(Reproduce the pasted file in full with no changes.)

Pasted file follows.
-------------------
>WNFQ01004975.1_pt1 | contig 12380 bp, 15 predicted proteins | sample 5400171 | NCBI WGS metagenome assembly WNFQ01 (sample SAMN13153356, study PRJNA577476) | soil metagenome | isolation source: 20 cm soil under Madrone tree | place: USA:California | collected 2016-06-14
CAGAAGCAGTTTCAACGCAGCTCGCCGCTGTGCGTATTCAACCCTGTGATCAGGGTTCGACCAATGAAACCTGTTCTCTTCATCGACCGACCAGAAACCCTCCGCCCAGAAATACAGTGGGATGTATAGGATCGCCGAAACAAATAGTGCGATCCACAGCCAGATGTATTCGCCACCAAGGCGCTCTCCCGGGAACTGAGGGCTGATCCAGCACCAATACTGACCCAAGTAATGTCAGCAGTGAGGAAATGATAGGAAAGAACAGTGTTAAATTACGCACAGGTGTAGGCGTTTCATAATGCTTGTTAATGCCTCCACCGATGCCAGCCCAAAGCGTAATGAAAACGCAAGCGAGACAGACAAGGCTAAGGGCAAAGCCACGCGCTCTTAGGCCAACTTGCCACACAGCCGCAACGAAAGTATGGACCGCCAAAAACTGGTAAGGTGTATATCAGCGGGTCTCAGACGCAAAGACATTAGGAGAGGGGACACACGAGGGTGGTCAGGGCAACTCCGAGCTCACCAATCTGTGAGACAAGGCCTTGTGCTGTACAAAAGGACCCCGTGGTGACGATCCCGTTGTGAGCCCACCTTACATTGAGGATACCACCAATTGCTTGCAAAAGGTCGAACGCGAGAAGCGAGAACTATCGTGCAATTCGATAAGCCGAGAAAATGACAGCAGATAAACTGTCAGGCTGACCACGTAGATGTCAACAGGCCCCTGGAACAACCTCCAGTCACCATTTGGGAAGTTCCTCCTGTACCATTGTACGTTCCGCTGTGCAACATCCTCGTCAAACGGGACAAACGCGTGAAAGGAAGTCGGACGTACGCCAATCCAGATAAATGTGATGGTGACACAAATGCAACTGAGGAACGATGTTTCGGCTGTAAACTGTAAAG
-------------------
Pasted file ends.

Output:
>WNFQ01004975.1_pt1 | contig 12380 bp, 15 predicted proteins | sample 5400171 | NCBI WGS metagenome assembly WNFQ01 (sample SAMN13153356, study PRJNA577476) | soil metagenome | isolation source: 20 cm soil under Madrone tree | place: USA:California | collected 2016-06-14
CAGAAGCAGTTTCAACGCAGCTCGCCGCTGTGCGTATTCAACCCTGTGATCAGGGTTCGACCAATGAAACCTGTTCTCTTCATCGACCGACCAGAAACCCTCCGCCCAGAAATACAGTGGGATGTATAGGATCGCCGAAACAAATAGTGCGATCCACAGCCAGATGTATTCGCCACCAAGGCGCTCTCCCGGGAACTGAGGGCTGATCCAGCACCAATACTGACCCAAGTAATGTCAGCAGTGAGGAAATGATAGGAAAGAACAGTGTTAAATTACGCACAGGTGTAGGCGTTTCATAATGCTTGTTAATGCCTCCACCGATGCCAGCCCAAAGCGTAATGAAAACGCAAGCGAGACAGACAAGGCTAAGGGCAAAGCCACGCGCTCTTAGGCCAACTTGCCACACAGCCGCAACGAAAGTATGGACCGCCAAAAACTGGTAAGGTGTATATCAGCGGGTCTCAGACGCAAAGACATTAGGAGAGGGGACACACGAGGGTGGTCAGGGCAACTCCGAGCTCACCAATCTGTGAGACAAGGCCTTGTGCTGTACAAAAGGACCCCGTGGTGACGATCCCGTTGTGAGCCCACCTTACATTGAGGATACCACCAATTGCTTGCAAAAGGTCGAACGCGAGAAGCGAGAACTATCGTGCAATTCGATAAGCCGAGAAAATGACAGCAGATAAACTGTCAGGCTGACCACGTAGATGTCAACAGGCCCCTGGAACAACCTCCAGTCACCATTTGGGAAGTTCCTCCTGTACCATTGTACGTTCCGCTGTGCAACATCCTCGTCAAACGGGACAAACGCGTGAAAGGAAGTCGGACGTACGCCAATCCAGATAAATGTGATGGTGACACAAATGCAACTGAGGAACGATGTTTCGGCTGTAAACTGTAAAG